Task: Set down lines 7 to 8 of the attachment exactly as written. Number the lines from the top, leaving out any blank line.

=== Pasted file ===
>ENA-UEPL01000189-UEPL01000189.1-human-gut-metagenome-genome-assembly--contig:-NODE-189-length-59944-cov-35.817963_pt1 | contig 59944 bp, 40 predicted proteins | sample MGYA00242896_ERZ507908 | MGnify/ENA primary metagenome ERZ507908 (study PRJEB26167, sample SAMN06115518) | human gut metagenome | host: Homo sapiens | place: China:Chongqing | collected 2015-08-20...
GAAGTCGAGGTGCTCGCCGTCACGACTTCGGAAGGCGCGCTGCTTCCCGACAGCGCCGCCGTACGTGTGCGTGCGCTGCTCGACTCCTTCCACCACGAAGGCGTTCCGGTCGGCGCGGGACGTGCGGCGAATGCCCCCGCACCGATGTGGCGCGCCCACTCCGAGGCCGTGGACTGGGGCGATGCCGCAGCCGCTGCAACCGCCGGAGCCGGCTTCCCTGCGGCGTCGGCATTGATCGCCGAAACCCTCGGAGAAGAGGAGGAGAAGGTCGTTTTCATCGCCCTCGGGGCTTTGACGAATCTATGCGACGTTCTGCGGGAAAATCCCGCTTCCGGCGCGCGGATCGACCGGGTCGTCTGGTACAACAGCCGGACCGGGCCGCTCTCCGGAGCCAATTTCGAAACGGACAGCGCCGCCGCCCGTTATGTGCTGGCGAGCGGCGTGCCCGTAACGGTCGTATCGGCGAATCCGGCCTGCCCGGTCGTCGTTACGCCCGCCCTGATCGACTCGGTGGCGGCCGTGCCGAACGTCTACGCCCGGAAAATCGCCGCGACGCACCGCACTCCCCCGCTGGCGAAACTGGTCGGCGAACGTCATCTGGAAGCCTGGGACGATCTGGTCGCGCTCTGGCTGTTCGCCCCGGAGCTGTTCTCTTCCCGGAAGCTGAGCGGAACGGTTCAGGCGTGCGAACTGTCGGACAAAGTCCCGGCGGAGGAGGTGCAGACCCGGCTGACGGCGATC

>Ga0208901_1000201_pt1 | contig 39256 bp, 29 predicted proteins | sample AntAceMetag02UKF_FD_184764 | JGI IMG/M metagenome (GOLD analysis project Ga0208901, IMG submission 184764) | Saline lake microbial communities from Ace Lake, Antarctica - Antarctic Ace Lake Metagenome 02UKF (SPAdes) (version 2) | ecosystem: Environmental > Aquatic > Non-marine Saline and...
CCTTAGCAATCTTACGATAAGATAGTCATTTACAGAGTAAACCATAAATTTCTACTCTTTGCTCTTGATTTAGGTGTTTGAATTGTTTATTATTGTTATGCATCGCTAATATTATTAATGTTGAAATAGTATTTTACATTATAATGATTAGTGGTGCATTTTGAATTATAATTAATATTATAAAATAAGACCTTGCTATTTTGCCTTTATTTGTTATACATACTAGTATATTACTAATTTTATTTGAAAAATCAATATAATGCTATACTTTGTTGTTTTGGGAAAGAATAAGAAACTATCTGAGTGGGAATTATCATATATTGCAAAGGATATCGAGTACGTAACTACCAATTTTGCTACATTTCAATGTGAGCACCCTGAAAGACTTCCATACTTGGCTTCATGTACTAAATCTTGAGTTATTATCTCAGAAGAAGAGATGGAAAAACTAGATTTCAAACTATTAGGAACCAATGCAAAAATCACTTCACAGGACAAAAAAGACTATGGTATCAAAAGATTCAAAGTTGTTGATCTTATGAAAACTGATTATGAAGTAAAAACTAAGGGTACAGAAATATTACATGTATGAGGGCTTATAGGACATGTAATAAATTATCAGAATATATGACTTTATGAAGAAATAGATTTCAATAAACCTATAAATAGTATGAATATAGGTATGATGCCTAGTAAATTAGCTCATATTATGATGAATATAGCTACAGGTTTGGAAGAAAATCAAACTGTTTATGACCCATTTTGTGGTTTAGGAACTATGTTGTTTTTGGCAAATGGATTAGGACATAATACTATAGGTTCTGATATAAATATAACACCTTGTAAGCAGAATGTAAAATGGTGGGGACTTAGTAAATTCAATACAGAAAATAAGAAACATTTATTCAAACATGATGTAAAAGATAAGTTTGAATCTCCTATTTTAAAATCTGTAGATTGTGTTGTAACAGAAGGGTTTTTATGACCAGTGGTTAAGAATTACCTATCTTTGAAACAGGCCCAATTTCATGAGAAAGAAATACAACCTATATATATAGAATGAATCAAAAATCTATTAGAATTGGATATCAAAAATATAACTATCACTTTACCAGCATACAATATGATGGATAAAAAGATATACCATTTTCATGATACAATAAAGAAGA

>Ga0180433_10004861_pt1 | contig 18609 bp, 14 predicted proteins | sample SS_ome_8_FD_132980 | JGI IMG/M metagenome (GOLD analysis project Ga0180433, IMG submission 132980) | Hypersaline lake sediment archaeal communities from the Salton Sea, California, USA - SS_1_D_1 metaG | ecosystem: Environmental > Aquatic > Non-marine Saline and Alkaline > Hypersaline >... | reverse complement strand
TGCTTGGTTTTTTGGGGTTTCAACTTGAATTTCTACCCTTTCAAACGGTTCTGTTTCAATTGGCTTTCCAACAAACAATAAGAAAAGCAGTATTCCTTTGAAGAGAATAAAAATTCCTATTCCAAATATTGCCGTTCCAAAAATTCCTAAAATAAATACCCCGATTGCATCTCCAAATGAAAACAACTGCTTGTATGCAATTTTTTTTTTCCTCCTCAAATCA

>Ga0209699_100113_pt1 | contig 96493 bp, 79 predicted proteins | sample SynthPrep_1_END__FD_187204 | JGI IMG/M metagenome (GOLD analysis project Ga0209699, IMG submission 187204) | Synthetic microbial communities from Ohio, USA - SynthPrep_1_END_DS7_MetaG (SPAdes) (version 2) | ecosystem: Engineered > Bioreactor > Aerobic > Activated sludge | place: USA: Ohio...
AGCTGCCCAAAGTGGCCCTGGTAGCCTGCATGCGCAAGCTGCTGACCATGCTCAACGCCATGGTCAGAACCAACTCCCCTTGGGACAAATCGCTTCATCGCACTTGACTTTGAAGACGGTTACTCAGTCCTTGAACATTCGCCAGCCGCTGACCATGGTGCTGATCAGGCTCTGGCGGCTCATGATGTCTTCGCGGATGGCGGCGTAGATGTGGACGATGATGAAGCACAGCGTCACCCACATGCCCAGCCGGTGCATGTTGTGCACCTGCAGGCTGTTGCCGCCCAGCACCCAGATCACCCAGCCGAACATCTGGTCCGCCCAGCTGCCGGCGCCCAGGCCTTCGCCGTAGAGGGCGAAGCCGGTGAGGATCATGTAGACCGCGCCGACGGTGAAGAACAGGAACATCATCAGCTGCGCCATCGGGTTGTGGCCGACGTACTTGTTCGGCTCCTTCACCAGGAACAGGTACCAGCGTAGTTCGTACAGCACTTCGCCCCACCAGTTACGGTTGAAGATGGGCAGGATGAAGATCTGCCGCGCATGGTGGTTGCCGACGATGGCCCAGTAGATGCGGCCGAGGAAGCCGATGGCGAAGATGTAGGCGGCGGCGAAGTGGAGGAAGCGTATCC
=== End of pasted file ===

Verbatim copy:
>Ga0209699_100113_pt1 | contig 96493 bp, 79 predicted proteins | sample SynthPrep_1_END__FD_187204 | JGI IMG/M metagenome (GOLD analysis project Ga0209699, IMG submission 187204) | Synthetic microbial communities from Ohio, USA - SynthPrep_1_END_DS7_MetaG (SPAdes) (version 2) | ecosystem: Engineered > Bioreactor > Aerobic > Activated sludge | place: USA: Ohio...
AGCTGCCCAAAGTGGCCCTGGTAGCCTGCATGCGCAAGCTGCTGACCATGCTCAACGCCATGGTCAGAACCAACTCCCCTTGGGACAAATCGCTTCATCGCACTTGACTTTGAAGACGGTTACTCAGTCCTTGAACATTCGCCAGCCGCTGACCATGGTGCTGATCAGGCTCTGGCGGCTCATGATGTCTTCGCGGATGGCGGCGTAGATGTGGACGATGATGAAGCACAGCGTCACCCACATGCCCAGCCGGTGCATGTTGTGCACCTGCAGGCTGTTGCCGCCCAGCACCCAGATCACCCAGCCGAACATCTGGTCCGCCCAGCTGCCGGCGCCCAGGCCTTCGCCGTAGAGGGCGAAGCCGGTGAGGATCATGTAGACCGCGCCGACGGTGAAGAACAGGAACATCATCAGCTGCGCCATCGGGTTGTGGCCGACGTACTTGTTCGGCTCCTTCACCAGGAACAGGTACCAGCGTAGTTCGTACAGCACTTCGCCCCACCAGTTACGGTTGAAGATGGGCAGGATGAAGATCTGCCGCGCATGGTGGTTGCCGACGATGGCCCAGTAGATGCGGCCGAGGAAGCCGATGGCGAAGATGTAGGCGGCGGCGAAGTGGAGGAAGCGTATCC